November 7, 2019

How to protect your plants from winter weather

Your garden doesn’t have to die just because winter is coming! Here are some helpful tips to protect your plants from winter weather…

Old Man Winter is just around the corner, and despite the long, warm autumn we had this year, it’s time to think about putting your garden to bed, and protecting your outdoor plants from winter weather! While you may think that you can’t grow fall or winter crops if you live in a cool climate, in fact, as long as you choose the right plants, it is usually possible to keep at least some of your cool-weather crops alive into the winter months. Just make sure you choose cold-hardy plants to begin with.

If you live in a warmer area that doesn’t get a lot of snow or many hard freezes, you may be able to keep growing right through the winter into next spring with just a bit of protection!

Here are a few ways give your plants some protection from winter weather:

  • Potted plants can be moved inside, under the eaves, or into a garage where they won’t be exposed to extreme temperatures.
  • Perennial plants should be mulched in late fall with 4-6″ of straw or dried leaves. Pull back the mulch in the spring once the weather warms.
  • If your winter is dry, you should water trees and shrubs about 3 times per month during the dormant months.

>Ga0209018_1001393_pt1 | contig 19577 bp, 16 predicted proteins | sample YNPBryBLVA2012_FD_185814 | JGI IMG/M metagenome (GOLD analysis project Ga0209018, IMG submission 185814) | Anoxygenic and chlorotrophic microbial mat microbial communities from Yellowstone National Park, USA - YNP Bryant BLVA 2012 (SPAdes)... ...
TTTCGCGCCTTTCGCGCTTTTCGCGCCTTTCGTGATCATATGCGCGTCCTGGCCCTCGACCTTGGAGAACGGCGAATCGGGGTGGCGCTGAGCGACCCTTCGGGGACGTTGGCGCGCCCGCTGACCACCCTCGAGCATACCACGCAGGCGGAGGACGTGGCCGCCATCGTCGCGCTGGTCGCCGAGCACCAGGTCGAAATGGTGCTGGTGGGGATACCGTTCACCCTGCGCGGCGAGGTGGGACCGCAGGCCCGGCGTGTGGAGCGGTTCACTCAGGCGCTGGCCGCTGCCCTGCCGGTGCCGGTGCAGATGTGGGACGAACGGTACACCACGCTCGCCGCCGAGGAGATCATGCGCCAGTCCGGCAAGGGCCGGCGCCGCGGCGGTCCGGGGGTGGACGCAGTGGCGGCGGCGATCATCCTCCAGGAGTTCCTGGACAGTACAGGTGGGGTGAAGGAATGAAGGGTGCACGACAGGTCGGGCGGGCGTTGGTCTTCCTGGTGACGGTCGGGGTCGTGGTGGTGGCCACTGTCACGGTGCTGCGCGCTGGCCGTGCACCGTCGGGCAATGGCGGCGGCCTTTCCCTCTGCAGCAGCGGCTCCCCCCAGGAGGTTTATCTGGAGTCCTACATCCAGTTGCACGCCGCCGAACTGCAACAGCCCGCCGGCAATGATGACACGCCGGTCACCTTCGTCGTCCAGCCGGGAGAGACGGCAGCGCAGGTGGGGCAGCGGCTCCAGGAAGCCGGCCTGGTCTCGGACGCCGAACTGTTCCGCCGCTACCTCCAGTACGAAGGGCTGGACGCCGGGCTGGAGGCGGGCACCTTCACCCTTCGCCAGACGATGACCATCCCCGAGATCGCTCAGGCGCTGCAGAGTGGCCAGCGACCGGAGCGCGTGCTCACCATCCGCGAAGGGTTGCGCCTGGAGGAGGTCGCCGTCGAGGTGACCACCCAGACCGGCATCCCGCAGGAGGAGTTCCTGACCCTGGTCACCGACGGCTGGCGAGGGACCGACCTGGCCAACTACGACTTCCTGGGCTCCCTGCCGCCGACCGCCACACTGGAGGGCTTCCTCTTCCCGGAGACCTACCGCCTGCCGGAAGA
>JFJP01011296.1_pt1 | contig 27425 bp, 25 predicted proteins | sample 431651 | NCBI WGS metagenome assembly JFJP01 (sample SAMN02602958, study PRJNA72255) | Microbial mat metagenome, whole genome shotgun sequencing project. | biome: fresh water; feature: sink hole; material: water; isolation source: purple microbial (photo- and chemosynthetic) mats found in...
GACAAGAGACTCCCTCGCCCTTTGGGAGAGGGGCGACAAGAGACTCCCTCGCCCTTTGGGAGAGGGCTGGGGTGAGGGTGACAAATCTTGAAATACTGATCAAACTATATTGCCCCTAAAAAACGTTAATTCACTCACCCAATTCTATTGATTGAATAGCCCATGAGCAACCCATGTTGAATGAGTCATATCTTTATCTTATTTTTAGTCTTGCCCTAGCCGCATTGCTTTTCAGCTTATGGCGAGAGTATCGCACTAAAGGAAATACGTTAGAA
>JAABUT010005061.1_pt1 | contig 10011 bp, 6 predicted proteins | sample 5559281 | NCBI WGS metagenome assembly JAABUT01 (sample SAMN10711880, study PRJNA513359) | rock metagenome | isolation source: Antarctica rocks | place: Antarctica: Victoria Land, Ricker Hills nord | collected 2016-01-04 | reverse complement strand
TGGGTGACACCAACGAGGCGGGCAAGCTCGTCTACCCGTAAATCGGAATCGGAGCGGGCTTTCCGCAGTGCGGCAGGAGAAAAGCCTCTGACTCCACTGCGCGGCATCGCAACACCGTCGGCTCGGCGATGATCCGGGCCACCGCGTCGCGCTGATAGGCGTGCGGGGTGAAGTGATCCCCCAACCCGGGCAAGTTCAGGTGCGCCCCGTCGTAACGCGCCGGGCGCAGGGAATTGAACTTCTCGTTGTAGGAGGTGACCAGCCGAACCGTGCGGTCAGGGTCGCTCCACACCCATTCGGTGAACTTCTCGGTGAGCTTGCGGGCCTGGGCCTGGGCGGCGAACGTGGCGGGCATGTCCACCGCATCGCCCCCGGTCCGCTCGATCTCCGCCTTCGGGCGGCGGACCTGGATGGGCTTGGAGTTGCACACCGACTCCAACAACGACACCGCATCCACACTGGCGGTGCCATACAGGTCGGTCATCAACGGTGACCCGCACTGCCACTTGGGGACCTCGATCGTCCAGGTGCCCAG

• Hardy bulbs such as daffodil, tulip, hyacinth, and crocus will tolerate hard freezes just fine. Apply 3-4 inches of mulch in the late fall. More tender bulbs such as dahlia, ranunculus, caladium, canna, begonia, freesia, and gladiola won’t usually make it through if the ground freezes solid, and should be dug up and stored in a cool place, then replanted the next spring.
  • Cold frames, row covers, and other plant coverings can be used to protect hardy garden crops such as kohlrabi, collard greens, kale, spinach, turnips, and others during cold weather.

This handy graphic shares some more tips to help protect your plants from winter weather this year:

Protecting plants from winter weather
Source: Fix.com Blog

 

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About the author 

Rose S.

An avid gardener since childhood, I love sharing my passion for gardening with others! I have gardened in a number of different climates and settings, from large fenced garden plots, to tiny patio and container gardens, and I firmly believe that everyone can learn to grow at least some of their own food - no matter where you live. Growing your own food can help you take control of your own health and food supply, and there has never been a better time to get started!

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